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The Evolution of Surgery.

such cases were operated upon: in 1908 we operated upon 92. The liver and its ducts are not mentioned in the registers of 1883: in 1908 there were 52 operations for such painful and dangerous conditions as gall stones and other affections of these organs. The thyroid gland, whose swellings constitute so great a source of disfigurement, of general ill-health, and of fatal pressure, was equally neglected in the early period, while 27 cases were operated upon in 1908.

True you may say the fact that we operate does not prove that we cure, but I could show you, were it not that I should weary you with details, how, in every case the safety of the operations themselves has also increased. As an illustration we will take a single instance. In 1883 there were removed 29 cancers of the breast, and of the patients 3, or say ten per cent., died: in 1908 we removed 62, by a far more radical method giving far better ultimate results, and we had no deaths at all.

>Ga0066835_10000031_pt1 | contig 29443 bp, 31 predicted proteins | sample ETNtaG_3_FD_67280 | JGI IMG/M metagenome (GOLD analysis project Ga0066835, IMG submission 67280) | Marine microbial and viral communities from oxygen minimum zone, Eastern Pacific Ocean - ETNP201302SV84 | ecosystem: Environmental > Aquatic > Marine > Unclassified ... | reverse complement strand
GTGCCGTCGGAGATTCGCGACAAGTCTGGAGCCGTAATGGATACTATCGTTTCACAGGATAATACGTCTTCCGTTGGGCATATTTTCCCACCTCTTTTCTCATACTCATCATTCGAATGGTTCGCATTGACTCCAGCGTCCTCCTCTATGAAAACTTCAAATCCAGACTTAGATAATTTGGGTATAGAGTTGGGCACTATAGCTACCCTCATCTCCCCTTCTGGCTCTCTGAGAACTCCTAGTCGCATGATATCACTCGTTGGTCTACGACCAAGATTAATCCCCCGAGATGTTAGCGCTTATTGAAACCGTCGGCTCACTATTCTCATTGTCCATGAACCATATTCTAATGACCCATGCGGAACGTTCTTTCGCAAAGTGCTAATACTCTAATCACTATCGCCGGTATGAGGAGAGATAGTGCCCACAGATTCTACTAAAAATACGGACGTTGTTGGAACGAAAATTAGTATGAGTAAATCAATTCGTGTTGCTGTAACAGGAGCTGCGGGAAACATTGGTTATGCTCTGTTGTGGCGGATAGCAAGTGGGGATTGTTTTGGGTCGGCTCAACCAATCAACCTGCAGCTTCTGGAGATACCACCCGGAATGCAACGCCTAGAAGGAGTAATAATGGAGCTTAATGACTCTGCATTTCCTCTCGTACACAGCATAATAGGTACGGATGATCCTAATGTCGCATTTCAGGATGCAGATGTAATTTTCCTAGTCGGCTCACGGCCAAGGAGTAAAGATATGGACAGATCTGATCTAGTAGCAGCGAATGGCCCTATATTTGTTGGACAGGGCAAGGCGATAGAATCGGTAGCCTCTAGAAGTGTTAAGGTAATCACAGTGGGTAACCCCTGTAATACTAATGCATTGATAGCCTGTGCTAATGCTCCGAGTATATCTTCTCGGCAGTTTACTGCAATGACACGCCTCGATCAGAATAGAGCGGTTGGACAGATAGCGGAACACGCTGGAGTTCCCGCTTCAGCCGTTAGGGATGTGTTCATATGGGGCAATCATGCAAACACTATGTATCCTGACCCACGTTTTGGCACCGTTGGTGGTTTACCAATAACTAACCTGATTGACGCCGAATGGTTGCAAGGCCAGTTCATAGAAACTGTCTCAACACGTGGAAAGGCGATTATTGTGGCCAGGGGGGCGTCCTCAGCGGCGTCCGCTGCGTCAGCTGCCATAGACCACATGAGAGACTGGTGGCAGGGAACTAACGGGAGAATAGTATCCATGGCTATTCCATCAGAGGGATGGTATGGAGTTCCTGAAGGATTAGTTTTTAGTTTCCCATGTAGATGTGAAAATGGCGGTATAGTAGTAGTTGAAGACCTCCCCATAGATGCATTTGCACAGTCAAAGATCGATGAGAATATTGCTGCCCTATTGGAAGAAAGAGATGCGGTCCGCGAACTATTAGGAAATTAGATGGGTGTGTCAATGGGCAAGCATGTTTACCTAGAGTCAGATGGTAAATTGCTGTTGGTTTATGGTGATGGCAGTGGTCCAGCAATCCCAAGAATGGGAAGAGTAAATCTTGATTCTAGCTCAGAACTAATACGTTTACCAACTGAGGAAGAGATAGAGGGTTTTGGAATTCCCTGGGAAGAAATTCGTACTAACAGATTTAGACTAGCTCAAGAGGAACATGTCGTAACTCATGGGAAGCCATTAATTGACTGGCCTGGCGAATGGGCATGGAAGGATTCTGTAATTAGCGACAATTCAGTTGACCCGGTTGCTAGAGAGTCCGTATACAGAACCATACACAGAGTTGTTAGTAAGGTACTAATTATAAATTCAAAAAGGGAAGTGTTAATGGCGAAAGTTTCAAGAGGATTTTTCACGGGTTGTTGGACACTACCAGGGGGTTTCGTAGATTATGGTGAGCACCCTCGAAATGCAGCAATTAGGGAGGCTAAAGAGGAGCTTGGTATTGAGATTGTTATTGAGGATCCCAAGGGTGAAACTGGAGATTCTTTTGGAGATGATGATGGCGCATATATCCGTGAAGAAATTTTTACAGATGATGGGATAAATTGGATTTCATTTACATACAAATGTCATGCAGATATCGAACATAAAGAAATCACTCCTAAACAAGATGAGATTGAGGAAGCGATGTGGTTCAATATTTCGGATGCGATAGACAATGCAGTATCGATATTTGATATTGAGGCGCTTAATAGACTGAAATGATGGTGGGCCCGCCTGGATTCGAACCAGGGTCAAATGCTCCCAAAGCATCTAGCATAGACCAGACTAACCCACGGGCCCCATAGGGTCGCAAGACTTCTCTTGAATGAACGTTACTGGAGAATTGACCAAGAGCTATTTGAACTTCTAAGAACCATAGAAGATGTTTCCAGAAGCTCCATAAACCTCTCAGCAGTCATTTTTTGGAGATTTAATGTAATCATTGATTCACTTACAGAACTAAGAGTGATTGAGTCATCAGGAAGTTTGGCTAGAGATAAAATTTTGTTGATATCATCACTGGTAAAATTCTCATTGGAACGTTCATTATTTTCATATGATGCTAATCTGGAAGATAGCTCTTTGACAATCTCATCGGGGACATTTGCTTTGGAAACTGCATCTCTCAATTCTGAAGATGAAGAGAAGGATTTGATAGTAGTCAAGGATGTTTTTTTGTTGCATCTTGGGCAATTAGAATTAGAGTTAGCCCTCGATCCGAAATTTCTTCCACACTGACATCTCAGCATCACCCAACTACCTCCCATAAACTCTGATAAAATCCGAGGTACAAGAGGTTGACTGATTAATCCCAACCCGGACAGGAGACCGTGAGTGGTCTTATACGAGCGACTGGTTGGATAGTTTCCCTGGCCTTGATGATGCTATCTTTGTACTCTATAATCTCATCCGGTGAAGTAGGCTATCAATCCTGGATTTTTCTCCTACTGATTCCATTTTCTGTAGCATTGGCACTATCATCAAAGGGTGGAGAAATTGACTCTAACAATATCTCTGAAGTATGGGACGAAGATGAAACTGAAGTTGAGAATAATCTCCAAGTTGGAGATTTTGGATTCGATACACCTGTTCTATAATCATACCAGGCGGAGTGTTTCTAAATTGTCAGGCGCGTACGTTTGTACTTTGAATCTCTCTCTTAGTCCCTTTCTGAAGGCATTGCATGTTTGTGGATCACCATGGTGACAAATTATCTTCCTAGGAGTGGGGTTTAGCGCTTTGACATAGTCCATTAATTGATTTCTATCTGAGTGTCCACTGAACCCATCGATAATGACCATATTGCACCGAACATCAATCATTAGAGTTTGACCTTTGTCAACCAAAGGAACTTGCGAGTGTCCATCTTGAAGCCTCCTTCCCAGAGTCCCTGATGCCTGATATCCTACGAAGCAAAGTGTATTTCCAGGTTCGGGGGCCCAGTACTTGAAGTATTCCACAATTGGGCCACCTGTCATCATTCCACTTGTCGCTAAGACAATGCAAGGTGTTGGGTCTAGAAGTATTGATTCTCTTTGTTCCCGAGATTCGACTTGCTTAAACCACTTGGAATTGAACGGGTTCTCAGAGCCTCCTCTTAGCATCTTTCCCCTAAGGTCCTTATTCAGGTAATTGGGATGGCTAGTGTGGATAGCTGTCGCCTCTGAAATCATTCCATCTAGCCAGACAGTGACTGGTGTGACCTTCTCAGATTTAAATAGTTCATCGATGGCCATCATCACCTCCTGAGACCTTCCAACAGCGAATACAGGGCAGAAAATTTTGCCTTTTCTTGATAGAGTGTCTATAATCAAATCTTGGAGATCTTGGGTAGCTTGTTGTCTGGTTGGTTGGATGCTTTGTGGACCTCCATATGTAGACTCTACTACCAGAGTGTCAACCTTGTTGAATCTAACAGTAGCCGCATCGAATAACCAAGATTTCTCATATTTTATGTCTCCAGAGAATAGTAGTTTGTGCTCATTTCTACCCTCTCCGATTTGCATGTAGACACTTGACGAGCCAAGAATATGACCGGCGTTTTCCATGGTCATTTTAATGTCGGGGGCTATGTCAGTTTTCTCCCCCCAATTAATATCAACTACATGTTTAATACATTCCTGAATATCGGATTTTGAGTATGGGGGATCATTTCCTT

I hope I have succeeded then in showing you by these figures—figures eloquent in themselves however ineloquently presented—the gain in the saving of life and in the removal of causes of life-long suffering.

Let us next see what has been done as regards the saving of limbs. In a great manufacturing centre like ours there are constantly occurring severe accidents, some of which will always necessitate the amputation of damaged limbs, while amputation has also to be resorted to as the only hope of saving life in some incurable diseases. So common were such cases in the recent past that many people still regard a surgeon as a man "who cuts off legs." But yearly he is becoming more and more a man who prevents the necessity for cutting off legs. In 1883 one-sixth of all the operations performed were amputations, and of these again one-sixth died. In 1908 only one operation in fifty was an amputation, and the death-rate had fallen to one in twenty-five, so